Don’t Waste the Wait

A four-letter word.
Its silence isn’t so golden.
The one thing that separates today and tomorrow . . . Wait.

We all know how it feels to wait. Our faith seems to wither like the crusty brown leaves in autumn, and fear of the unknown seems to weigh down our thoughts like the dew bows blades of grass. We cling desperately to the crisp air of hope as we wait for God to move like the brisk wind, invigorating our unwanted season of waiting.

Can I let you in on a secret? Everyone is waiting on something.

We’re waiting for that special person to come along.
We’re waiting for fulfilling friendships.
We’re waiting for freedom from sin.
We’re waiting to heal.
We’re waiting for an answer to prayer.

Whatever makes your list, the question shouldn’t be “What are you waiting for?” but rather “How will you choose to wait?”

My Unexpected Waiting

Not long ago, I applied for a full-time ministry position at a church I had admired from a distance for years. If I had to write a dream job description, this particular role would be it!

A week after submitting my application, I received a call to set up an interview. I was giddy, floating on cloud nine (It might have even been cloud ten, I was so excited!).  After the initial interview, days went by, then weeks, and finally I got the call stating that the job would be placed on hold indefinitely. The door wasn’t closed necessarily, but I was forced to wait.

I was crushed and confused. As I hung up the phone, the emotional roller coaster began. I had gone from feeling the anticipated highs of a future possibility to quickly plunging down the tracks of fear, thinking, What if I wait on a job that may never happen?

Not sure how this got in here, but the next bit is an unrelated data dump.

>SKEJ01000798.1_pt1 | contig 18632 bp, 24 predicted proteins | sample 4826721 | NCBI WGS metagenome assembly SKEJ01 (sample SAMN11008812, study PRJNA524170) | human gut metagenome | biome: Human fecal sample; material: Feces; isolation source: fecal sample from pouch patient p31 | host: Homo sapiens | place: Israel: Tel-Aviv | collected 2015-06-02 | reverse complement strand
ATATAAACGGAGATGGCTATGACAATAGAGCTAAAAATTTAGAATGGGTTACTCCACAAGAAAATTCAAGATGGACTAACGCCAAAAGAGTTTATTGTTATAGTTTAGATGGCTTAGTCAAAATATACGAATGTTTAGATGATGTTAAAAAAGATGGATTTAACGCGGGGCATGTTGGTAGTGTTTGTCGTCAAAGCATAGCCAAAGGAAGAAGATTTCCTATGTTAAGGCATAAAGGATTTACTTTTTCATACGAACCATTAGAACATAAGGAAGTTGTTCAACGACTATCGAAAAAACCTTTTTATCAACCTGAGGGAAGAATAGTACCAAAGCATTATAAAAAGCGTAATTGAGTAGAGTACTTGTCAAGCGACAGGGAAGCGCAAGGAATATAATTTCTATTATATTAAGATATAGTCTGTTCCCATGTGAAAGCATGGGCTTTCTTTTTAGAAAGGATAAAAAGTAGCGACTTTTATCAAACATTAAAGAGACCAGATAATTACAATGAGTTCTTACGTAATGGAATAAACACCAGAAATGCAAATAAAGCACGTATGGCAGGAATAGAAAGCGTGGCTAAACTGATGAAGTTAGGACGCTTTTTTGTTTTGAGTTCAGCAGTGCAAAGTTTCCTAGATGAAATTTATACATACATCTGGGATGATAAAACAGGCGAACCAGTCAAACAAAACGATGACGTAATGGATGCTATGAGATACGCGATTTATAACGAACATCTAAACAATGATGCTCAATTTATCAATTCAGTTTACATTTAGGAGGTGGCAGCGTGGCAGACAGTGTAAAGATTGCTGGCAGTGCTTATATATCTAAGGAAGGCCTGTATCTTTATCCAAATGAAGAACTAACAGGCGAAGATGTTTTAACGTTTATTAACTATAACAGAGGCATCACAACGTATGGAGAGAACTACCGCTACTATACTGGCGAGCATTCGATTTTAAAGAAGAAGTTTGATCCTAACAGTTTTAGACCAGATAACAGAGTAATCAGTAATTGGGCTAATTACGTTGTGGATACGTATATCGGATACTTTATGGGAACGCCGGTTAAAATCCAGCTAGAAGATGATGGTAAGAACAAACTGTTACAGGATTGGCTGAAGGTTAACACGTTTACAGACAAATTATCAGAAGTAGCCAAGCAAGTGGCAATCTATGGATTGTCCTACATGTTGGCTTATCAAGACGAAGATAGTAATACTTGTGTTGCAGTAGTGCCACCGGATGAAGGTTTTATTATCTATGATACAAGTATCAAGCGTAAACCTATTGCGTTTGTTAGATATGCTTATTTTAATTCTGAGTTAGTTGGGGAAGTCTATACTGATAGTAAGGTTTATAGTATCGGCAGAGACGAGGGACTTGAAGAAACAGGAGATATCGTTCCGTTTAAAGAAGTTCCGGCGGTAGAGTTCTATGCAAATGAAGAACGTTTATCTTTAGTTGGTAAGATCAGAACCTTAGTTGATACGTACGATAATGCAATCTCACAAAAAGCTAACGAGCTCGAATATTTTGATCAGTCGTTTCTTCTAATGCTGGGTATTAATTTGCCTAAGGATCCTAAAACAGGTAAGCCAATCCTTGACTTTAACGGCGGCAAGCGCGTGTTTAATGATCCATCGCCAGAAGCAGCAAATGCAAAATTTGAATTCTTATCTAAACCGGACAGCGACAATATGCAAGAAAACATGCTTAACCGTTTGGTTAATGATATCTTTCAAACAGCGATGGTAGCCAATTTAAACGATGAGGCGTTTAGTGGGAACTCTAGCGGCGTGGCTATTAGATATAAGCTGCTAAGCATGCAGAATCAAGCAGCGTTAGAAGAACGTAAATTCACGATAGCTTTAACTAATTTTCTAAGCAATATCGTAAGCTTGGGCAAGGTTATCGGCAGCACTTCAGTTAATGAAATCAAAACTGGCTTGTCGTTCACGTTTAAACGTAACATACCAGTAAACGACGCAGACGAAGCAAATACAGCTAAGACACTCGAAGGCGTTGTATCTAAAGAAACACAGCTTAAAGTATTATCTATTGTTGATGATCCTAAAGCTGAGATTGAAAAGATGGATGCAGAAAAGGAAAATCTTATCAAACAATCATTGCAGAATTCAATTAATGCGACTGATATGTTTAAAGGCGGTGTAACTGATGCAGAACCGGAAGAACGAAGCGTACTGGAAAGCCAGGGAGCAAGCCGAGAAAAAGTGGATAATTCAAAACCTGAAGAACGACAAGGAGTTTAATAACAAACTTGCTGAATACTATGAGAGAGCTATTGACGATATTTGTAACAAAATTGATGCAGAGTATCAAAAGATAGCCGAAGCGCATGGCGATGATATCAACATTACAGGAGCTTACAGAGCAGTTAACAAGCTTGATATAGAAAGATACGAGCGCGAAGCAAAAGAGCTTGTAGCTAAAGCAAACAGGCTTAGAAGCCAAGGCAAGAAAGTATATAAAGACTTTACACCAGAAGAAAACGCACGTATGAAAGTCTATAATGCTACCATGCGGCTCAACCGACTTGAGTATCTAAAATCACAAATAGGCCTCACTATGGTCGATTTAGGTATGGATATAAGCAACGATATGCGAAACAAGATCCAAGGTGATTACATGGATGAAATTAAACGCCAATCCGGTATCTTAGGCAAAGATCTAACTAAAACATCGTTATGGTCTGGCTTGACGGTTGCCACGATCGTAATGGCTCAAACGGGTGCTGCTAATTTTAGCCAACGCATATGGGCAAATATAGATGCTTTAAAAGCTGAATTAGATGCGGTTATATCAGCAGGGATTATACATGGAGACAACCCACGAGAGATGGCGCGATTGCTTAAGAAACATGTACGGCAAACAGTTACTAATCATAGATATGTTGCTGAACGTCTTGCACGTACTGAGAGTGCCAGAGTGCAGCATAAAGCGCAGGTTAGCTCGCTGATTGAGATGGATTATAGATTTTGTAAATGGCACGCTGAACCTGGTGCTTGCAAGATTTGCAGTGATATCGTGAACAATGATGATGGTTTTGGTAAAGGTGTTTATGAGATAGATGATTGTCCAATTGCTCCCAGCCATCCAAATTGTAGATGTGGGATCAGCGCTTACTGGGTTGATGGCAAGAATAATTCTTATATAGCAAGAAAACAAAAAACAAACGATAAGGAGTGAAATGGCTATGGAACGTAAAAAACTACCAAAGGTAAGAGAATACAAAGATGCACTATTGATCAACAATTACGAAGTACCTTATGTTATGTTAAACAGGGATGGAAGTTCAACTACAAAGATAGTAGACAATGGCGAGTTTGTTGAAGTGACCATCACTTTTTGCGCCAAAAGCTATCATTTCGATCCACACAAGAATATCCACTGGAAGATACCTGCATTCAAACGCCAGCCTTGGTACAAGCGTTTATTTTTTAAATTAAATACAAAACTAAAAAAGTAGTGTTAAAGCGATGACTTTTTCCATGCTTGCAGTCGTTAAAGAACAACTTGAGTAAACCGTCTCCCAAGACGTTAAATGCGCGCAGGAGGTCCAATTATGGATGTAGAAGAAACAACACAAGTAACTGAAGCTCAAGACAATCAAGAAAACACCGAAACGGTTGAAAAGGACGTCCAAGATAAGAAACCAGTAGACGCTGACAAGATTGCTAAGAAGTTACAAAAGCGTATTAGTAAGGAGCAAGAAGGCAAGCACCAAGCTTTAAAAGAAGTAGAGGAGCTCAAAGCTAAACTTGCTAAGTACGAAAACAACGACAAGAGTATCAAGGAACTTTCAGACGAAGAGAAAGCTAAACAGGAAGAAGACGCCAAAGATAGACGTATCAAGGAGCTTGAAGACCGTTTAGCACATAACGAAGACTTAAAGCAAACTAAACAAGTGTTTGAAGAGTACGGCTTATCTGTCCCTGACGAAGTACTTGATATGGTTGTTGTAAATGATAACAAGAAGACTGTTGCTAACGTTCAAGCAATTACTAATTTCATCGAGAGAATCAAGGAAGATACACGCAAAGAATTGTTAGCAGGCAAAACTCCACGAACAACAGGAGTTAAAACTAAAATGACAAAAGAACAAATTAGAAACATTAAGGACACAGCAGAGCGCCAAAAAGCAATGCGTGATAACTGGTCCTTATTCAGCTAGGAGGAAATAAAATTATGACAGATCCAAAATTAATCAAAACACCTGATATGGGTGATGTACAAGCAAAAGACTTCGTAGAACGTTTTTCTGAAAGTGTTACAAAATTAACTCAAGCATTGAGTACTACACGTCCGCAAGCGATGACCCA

A Waiting Not Wasted

As I wait, here’s what I know to be true: When we wait on God, we will be used by God in the way that brings ultimate glory to Him. The entire Bible proves this to be true! From the Old Testament to the New Testament, we see a common thread of waiting woven through the pages of Scripture. Some characters waited well and others did not.

As I wait, I am encouraged by the story of Simeon found in the book of Luke. It’s transforming how I choose to wait.

Here is Simeon’s story:

And there was a man in Jerusalem, whose name was Simeon, and this man was righteous and devout, waiting for the consolation of Israel, and the Holy Spirit was upon him. And it had been revealed to him by the Holy Spirit that he would not see death before he had seen the Lord’s Christ. And he came in the Spirit into the temple, and when the parents brought in the child Jesus, to do for him according to the custom of the Law (Luke 2:25–27).

As I read these words, I’m encouraged to find three new ways to wait.

1. Wait in action.

Wait but don’t waste. Simeon was where he needed to be physically (in the temple, the place of worship) and spiritually (he was devoted and righteous) to receive what God had promised. Simeon did not allow the absence of God’s fulfillment to stop him from pursuing the Promiser.

Position yourself in obedience to God now. Here are some questions to help you know if you are waiting in action.

  • Are you positioned spiritually (attending church, reading His Word, in community with God’s people) to see God move (James 1:22)?
  • Are you obeying His known will (1 Thess. 4:3) while waiting on that which is unknown?
  • Do you refrain from saying, “When I get ______, then I will be more disciplined”?

2. Wait in faith.

As you wait, stand firm on God’s promises (Isa. 40:31). Our actions should always be driven by faith. Simeon’s actions were driven by His faith in God’s Word. Similarly, God has given us His Word, and it is filled with promises. Are you waiting on God’s unchanging promise or your perceived need? Here are a few promises to take to the bank:

And my God will supply every need of yours according to his riches in glory in Christ Jesus (Phil. 4:19).

For the LORD God is a sun and shield; the LORD bestows favor and honor. No good thing does he withhold from those who walk uprightly (Ps. 84:11).